In LegumeGap, we are innovative in the way that we combine different methods and approaches, including modelling, field experiments, a large-scale farmer survey, and data analysis. This breadth of approach will allow us to deliver more than the individual parts could identify and recommend ways by which Europe can maximize the potential of soya and faba beans.
The innovation of LegumeGap lies in the synergy of its integration of methods and its detailed focus on the breeding, management, and knowledge innovation gaps of the two most productive grain legumes, faba bean and soya bean. We employ a systems approach, where biophysical and socio-economic limitations, opportunities, and their interaction are taken into account. By covering all of the main European agroclimatic regions, as well as the pan-European level, LegumeGap will reveal environmental and socio-economic opportunities and constraints for enhancing the potential of grain legume production across Europe and point towards novel measures for resilient, legume-supported cropping systems, contributing to the sustainable intensification of agriculture under the challenge of global change.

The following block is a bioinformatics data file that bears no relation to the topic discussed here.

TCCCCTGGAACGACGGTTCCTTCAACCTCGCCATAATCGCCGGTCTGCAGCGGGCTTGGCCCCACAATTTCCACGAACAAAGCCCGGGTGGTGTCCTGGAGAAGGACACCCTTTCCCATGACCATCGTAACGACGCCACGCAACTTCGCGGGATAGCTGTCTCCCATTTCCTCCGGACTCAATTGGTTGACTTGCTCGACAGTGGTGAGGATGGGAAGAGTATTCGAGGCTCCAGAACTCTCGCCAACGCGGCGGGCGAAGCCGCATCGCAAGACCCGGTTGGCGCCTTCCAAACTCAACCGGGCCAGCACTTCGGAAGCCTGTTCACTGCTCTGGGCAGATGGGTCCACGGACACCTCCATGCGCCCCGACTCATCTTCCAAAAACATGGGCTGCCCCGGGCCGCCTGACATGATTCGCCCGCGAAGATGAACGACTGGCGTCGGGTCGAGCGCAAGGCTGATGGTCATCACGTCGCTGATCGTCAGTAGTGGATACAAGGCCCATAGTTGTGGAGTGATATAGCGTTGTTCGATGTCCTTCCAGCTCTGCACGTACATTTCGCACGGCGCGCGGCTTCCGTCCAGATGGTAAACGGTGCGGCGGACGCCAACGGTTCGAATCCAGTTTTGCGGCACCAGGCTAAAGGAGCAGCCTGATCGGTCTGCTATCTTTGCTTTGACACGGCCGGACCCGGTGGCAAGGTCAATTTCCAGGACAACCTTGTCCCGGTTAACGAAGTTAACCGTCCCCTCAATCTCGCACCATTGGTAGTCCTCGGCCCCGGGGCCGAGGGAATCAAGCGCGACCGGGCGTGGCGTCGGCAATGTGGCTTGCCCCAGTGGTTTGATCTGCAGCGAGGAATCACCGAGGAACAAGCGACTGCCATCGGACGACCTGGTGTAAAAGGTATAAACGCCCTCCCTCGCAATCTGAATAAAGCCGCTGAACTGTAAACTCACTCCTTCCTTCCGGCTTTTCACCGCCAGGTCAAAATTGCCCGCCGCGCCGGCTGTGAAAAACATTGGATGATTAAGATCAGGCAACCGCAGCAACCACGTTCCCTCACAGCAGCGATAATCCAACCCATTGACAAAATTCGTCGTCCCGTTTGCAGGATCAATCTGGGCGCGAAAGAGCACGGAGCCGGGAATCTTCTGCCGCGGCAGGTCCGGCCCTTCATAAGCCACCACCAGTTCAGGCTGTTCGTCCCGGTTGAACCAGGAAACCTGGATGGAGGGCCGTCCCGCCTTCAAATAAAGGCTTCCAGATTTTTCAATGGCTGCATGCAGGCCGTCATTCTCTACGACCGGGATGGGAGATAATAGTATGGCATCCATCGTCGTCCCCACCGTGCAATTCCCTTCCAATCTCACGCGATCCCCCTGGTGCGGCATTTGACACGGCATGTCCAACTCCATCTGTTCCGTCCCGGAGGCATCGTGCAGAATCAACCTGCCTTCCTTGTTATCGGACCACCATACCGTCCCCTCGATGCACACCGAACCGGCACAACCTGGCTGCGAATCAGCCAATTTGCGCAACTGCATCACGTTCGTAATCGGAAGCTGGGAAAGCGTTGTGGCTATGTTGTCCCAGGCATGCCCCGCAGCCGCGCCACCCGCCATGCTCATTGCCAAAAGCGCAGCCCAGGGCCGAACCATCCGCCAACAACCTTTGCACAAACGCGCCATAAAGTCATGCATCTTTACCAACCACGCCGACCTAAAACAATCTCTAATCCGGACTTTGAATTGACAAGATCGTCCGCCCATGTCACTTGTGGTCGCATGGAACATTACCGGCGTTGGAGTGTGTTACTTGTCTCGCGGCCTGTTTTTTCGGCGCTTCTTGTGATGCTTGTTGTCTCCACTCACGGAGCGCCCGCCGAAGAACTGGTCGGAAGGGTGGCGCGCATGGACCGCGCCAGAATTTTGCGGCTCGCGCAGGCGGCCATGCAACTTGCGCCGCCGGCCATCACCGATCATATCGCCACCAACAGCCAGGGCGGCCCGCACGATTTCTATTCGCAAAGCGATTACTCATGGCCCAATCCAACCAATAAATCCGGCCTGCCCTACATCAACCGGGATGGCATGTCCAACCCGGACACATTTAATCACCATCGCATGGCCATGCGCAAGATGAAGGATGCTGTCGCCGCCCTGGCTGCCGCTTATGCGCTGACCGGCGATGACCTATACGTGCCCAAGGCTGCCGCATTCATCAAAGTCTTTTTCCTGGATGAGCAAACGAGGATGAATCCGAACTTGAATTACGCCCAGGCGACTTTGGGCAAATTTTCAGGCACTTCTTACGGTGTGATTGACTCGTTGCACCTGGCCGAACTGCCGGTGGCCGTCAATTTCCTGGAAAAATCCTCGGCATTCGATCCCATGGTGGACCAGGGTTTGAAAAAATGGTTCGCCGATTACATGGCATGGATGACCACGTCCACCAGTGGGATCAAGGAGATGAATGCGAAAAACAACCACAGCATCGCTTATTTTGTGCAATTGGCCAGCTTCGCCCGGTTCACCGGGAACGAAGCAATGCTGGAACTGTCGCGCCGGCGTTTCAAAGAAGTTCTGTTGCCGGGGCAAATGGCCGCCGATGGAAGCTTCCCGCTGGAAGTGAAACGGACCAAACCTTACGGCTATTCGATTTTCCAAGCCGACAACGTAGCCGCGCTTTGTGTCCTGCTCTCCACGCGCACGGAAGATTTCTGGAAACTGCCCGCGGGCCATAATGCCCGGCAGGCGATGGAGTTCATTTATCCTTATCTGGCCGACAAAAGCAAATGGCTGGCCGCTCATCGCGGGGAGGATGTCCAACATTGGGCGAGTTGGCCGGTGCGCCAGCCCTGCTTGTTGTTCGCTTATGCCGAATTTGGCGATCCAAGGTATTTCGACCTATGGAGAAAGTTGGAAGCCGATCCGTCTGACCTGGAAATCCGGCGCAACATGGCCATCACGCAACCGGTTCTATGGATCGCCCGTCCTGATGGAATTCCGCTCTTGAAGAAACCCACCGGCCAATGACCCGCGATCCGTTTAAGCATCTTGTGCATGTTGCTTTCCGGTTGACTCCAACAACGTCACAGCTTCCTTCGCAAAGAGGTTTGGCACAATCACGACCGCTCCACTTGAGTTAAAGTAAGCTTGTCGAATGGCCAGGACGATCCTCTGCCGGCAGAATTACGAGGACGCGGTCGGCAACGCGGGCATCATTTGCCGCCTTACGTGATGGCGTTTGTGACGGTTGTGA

Twelve partners from nine countries are using their expertise in modelling, breeding, soil science, agronomy, geography and socio-economics to maximize the potential of soya and faba beans in an interdisciplinary manner.
The project runs from 1 April 2019 to 31 March 2022.
Work package structure
LegumeGap consists of six work packages, with the following objectives:
Estimate via modelling the yield potential of the two grain legumes and the environmental effects under different climatic, cultivar, and management assumptions, in a variety of EU sites and upscaled to the EU level.
Analyse the potential of cultivars, via characterization of faba and soya bean germplasm across Europe and experiments on soya bean cultivar adaptability in central European and dry Mediterranean conditions.
Develop optimal management practices, based on literature, unpublished long-term experiments, and new on-station and on-farm field experiments using the latest technologies for non-destructive sampling and high spatio-temporal resolution.
Analyse the components and underlying factors of the legume yield gap, including climate, cultivars, management, and farmers’ knowledge, via data analysis and a large-scale farmer survey in eight European countries.
Evaluate the potential and trade-offs of legume production at the field and EU scales, considering socio-economic and environmental aspects.
Maximize the outreach and valorization of project outputs via robust management of all project data and effective communication and dissemination.